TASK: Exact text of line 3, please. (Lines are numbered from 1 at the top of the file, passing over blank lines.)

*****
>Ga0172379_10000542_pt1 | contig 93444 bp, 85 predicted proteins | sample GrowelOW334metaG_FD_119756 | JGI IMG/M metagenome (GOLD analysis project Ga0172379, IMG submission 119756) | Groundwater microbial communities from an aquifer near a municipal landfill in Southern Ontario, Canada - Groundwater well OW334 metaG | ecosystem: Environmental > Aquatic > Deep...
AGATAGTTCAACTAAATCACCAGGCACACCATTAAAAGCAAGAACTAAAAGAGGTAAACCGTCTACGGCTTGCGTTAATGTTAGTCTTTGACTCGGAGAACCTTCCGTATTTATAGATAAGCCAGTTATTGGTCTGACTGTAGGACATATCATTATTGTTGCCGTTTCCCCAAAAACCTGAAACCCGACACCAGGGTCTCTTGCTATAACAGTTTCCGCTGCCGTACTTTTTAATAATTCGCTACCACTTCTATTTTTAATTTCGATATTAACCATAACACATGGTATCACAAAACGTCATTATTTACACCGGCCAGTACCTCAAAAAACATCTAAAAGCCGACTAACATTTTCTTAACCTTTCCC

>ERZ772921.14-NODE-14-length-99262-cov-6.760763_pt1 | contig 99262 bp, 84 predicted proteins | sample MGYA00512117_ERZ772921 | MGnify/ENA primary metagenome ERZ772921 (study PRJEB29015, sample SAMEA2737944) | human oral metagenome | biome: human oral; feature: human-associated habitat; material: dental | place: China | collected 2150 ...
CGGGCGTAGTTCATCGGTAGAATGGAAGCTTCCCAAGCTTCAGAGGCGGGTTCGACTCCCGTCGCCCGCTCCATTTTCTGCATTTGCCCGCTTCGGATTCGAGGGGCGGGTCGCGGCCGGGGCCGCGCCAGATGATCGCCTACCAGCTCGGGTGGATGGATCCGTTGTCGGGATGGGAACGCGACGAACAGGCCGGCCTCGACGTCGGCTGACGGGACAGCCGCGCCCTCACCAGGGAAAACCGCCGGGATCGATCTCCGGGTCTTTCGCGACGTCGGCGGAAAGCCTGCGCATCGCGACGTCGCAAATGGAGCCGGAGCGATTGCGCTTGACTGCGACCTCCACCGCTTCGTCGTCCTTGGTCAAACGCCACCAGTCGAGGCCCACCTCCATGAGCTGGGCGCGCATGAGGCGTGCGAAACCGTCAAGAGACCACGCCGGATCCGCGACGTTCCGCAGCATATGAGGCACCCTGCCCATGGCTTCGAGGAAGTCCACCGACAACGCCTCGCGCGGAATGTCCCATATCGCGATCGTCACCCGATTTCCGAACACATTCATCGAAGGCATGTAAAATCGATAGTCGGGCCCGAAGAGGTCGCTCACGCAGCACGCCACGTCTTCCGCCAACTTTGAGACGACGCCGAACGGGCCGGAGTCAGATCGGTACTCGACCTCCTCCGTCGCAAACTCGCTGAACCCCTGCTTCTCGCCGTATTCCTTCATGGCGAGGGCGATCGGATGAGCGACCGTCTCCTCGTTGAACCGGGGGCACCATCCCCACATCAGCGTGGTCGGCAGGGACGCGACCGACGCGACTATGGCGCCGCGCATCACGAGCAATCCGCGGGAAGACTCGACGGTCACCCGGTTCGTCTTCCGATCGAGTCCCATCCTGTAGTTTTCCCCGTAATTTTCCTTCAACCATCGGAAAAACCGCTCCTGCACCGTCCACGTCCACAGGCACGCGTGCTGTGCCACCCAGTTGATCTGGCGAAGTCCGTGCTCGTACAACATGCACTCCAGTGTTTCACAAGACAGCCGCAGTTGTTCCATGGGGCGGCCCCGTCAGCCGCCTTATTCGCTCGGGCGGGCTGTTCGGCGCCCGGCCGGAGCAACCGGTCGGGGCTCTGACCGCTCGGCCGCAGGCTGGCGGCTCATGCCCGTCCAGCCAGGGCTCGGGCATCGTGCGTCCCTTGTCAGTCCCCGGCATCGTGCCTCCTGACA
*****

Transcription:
>ERZ772921.14-NODE-14-length-99262-cov-6.760763_pt1 | contig 99262 bp, 84 predicted proteins | sample MGYA00512117_ERZ772921 | MGnify/ENA primary metagenome ERZ772921 (study PRJEB29015, sample SAMEA2737944) | human oral metagenome | biome: human oral; feature: human-associated habitat; material: dental | place: China | collected 2150 ...